Gary Wolfe ’88, Co-Head of Loan Syndications and High Yield, Wells Fargo Securities
“It only matters that you get as much knowledge as you can before you graduate. You needn’t be focused too much on your specific major because you can enter the workforce through a variety of channels and disciplines. I graduated with a major in finance and went from banking to General Motors, but then got back into banking.
“Networking is so important in your career journey. Always ask questions and always be looking around. You may not know where you’re going or when your opportunity is going to happen, but it will. And remember, the Clemson alumni network is a great resource, make good use of it.
“Technology pervades everything that’s done in business, so embrace it.”
Chris Oakes, Head of Enterprise Cloud Sales, Financial Services Industry, Google
“I loved computers and software in college and that led to the opportunity of a co-op internship at IBM. After the internship, I worked for IBM full time and worked in the data center and networking services. Collaboration was so important to how we developed IBM Global Services. It was an exciting time in that fledgling, but growing, area of the company.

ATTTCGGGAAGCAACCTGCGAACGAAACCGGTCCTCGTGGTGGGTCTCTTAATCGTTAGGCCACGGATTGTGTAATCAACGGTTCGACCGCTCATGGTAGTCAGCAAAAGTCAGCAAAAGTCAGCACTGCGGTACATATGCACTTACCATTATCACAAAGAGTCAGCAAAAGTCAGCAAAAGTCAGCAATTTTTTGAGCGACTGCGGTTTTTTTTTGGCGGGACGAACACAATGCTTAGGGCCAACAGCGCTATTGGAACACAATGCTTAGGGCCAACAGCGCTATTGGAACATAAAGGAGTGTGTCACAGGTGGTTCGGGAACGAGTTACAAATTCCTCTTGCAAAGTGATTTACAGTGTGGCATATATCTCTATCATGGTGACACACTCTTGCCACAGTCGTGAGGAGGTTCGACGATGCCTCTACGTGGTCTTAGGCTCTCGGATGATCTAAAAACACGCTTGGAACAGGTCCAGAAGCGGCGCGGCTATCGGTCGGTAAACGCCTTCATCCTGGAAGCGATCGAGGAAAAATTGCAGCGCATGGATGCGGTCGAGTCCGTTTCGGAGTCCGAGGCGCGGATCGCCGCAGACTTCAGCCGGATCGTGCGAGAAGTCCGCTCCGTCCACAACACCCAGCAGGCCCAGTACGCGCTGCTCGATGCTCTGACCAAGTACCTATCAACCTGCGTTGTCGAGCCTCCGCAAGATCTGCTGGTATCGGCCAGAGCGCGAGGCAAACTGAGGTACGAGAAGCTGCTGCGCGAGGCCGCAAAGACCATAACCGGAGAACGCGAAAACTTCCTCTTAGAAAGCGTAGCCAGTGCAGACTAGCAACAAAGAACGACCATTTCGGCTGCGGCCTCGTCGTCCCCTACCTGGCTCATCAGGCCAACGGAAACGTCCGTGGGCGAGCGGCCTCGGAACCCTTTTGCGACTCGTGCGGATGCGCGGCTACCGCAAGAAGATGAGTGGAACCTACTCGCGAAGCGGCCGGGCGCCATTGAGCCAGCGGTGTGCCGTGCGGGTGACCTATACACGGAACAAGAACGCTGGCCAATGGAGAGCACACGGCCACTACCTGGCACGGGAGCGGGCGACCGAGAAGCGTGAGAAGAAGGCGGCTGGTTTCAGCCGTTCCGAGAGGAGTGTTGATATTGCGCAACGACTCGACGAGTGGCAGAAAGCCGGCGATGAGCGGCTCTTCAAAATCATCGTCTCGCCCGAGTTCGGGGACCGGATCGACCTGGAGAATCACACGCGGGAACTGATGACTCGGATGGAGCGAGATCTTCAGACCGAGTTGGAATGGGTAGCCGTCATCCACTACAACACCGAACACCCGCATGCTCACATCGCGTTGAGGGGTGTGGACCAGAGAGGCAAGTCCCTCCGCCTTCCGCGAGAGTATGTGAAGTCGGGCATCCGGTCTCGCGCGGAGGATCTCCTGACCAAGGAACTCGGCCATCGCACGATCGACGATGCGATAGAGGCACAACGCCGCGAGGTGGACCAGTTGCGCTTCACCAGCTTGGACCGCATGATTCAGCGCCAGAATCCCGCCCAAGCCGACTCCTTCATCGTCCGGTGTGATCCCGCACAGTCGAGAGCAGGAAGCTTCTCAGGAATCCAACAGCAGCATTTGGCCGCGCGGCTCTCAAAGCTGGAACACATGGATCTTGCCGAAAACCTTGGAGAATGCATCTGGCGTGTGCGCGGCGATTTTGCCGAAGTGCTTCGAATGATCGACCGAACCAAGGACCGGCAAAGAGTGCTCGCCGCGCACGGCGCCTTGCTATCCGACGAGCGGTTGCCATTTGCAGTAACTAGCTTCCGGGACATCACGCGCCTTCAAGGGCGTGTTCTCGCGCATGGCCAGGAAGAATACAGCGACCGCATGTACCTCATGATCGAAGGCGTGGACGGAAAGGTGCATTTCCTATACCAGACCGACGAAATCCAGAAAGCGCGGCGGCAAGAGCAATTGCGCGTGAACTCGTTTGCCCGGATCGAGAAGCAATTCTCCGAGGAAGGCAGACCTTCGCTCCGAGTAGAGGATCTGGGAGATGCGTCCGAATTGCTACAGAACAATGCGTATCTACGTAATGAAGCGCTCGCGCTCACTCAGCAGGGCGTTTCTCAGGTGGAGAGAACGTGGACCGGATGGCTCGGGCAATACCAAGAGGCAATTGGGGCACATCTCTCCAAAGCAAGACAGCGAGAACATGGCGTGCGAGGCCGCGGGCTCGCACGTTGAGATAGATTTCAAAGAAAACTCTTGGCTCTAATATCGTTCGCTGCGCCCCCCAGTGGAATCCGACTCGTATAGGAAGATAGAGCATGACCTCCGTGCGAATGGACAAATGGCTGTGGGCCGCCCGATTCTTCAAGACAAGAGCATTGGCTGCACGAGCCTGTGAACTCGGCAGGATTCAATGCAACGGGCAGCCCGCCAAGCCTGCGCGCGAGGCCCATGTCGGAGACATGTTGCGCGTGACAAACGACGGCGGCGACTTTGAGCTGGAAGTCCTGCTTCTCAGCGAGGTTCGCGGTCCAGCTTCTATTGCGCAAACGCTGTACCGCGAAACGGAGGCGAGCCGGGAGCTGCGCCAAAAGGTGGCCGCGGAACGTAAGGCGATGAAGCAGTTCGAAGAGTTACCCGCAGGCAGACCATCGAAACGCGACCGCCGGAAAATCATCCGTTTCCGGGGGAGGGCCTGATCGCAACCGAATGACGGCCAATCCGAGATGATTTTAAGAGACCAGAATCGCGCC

“After 30 years, I wanted to do something different and decided to join Google. Personal engagement and collaboration are critical to creativity and everything we accomplish at Google. I was able to tap into what I learned at IBM and now I run a sales organization at Google.”
Michael Stein, HSBC Sr. VP, Global Banking and Markets, Fixed Income and Emerging Markets IT
“I studied chemistry as an undergraduate but went to computer school and transitioned into building financial systems for emerging markets at several large financial organizations. “An important thing to know in working with technology is you have to fail fast. It’s important to realize you made a mistake and move on. Learn from those mistakes.”